Following is an excerpt of a panel discussion with Seth Godin and Peter Drucker.
(Well, maybe the panel discussion didn’t really happen; but the quotes are all real, just juxtaposed just to provoke dialogue).
Green: Seth, how’ve you been? What excites you lately?
Godin: I sat next to Cory Doctorow at a conference today. It was like playing basketball next to Michael Jordan. Cory was looking at more than 30 screens a minute…I’m very fast, but Cory is in a different league entirely.
Green: Mr. Drucker, what do you make of that?
Drucker: We rightly consider keeping many balls in the air a circus stunt. And even the juggler does it for only ten minutes or so before dropping the balls. I have yet to see an executive…who could not consign something like a quarter of the demands on his time to the wastepaper basket without anybody’s noticing their disappearance.
Green: Mr. Drucker! Are you suggesting Mr. Doctorow is wasting his time?
Drucker: Most of the tasks of the executive require, for minimum effectiveness, a fairly large quantum of time. To spend in one stretch less than this minimum is sheer waste. One accomplishes nothing and has to begin all over again.
Green: Gracious! Seth, is this phenomenon something new in the world?
Godin: This was never a skill before. I mean, maybe if you were an air traffic controller, but for most of us, most of the time, this data overload skill and the ability to make snap judgments is not taught or rewarded.
Green: Mr. Drucker, you’re frowning. 🙁 What do you see wrong with multi-tasking?
Drucker: Man is not particularly logical, but man is perceptive—that is his strength. The danger is that executives will become contemptuous of information and stimulus that cannot be reduced to computer logic and computer language. They may become blind to everything that is perception (i.e. event) rather than fact (i.e. after the event). The tremendous amount of computer information may thus shut out access to reality.
Green: Seth, is this a real trend, regardless of what Mr. Drucker might think of it?
Godin: As the world welcomes more real-time editors working hard in low-overhead organizations, I think it’s going to be a skill in very high demand.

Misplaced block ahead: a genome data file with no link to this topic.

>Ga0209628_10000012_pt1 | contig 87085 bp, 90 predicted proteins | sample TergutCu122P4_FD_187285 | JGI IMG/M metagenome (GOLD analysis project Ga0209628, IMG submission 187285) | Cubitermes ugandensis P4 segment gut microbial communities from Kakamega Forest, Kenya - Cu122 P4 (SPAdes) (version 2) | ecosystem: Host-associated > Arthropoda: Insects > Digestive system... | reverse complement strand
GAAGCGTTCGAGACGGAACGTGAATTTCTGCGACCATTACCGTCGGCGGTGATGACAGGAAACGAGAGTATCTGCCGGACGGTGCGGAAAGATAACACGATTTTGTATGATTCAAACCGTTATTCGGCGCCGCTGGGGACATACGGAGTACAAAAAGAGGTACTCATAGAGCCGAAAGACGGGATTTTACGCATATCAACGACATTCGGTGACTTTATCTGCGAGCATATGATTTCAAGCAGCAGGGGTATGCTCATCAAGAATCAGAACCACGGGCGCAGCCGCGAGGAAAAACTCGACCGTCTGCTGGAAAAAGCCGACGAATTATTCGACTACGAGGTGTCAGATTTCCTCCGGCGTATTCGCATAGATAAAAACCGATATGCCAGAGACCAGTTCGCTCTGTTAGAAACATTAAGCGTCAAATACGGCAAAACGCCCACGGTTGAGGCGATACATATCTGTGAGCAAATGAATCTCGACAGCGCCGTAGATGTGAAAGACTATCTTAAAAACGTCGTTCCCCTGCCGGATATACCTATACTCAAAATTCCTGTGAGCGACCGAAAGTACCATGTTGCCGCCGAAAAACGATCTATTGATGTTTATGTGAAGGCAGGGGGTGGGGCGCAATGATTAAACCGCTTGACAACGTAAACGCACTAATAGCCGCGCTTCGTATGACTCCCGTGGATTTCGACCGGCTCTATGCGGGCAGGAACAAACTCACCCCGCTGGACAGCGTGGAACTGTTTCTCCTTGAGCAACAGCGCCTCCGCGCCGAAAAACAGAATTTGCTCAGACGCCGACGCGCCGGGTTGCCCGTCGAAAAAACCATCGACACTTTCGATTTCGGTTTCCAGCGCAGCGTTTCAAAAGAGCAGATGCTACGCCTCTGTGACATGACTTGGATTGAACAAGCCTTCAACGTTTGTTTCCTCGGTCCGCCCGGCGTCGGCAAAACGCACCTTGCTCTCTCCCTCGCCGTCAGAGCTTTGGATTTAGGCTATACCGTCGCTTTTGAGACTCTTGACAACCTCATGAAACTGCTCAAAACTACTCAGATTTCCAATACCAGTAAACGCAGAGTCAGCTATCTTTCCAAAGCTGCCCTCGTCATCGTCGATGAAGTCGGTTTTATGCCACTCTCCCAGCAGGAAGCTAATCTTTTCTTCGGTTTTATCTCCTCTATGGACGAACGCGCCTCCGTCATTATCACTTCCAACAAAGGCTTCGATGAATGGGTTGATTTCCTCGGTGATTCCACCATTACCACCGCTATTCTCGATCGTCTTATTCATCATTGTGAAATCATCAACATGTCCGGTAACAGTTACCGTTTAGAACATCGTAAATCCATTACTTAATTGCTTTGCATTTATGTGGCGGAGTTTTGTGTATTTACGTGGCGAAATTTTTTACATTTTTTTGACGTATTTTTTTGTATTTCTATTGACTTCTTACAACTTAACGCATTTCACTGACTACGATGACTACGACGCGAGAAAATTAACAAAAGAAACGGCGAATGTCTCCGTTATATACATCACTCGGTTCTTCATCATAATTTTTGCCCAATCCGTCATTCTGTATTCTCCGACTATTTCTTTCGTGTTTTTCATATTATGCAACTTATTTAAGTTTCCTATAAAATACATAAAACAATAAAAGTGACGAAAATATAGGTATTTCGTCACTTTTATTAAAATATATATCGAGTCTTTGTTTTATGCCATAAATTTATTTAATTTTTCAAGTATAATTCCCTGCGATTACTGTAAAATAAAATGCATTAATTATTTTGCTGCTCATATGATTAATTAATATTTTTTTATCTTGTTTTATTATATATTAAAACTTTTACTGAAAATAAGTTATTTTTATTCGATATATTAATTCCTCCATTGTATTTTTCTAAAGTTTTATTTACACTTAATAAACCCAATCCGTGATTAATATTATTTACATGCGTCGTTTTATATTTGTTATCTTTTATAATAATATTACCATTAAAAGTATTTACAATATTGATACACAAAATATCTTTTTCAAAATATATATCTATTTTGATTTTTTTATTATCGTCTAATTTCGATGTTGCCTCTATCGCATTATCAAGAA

Green: Any particular areas of business for which that’s true?
Godin: If you’re busy marketing like you’ve got my attention, you’ve already made a huge mistake.
Green: So, marketing must keep it in mind. Mr. Drucker, does multi-tasking hurt some judgments more than others?
Drucker: Among the effective executives I have had occasion to observe, there have been people who make decisions fast, and people who make them rather slowly. But without exception, they make personnel decisions slowly and they make them several times before they really commit themselves.
Green: Mr. Drucker, any parting words of wisdom?
Drucker: If there is any one “secret” of effectiveness, it is concentration. Effective executives do first things first and they do one thing at a time.
I once shared a speaking platform with Seth, never met Drucker. Both are wise and provocative.
Seth’s comments are weeks old; Drucker’s date from 1967.
Is there a conflict here—or not?
I think it’s folly to suggest that of two such fine thinkers, one has to be wrong. More likely there’s an over-arching perspective.
The median level of multi-tasking capability has certainly got to go up across the board as we get more complex. At the same time, the ability to divorce from multi-tasking when it’s required is also going to get more valuable. He who can do both will be very successful.
Think about trust. Do you more trust a multi-tasker, or someone who totally focuses on you? (Right answer: we trust those who multi-task most of their life, except when they’re with us—when they pay attention.)
Massive parallel data processing makes you a massively good data processor. It doesn’t do much for your relationships or your effectiveness with people. How do you react when your six-year-old multi-tasks with you on the phone when you call home from the road? Do you really think you’re hiding it from your clients as an adult?
The world will be wildly more connected in future, but connections still happen one person at a time.
Drucker called efficiency the goal of the industrial age, and effectiveness the goal of the knowledge age. That still sounds modern as we head into whatever you want to call this age.
By the way, read FrogBlog for someone courageous enough to experiment on himself just a few months ago.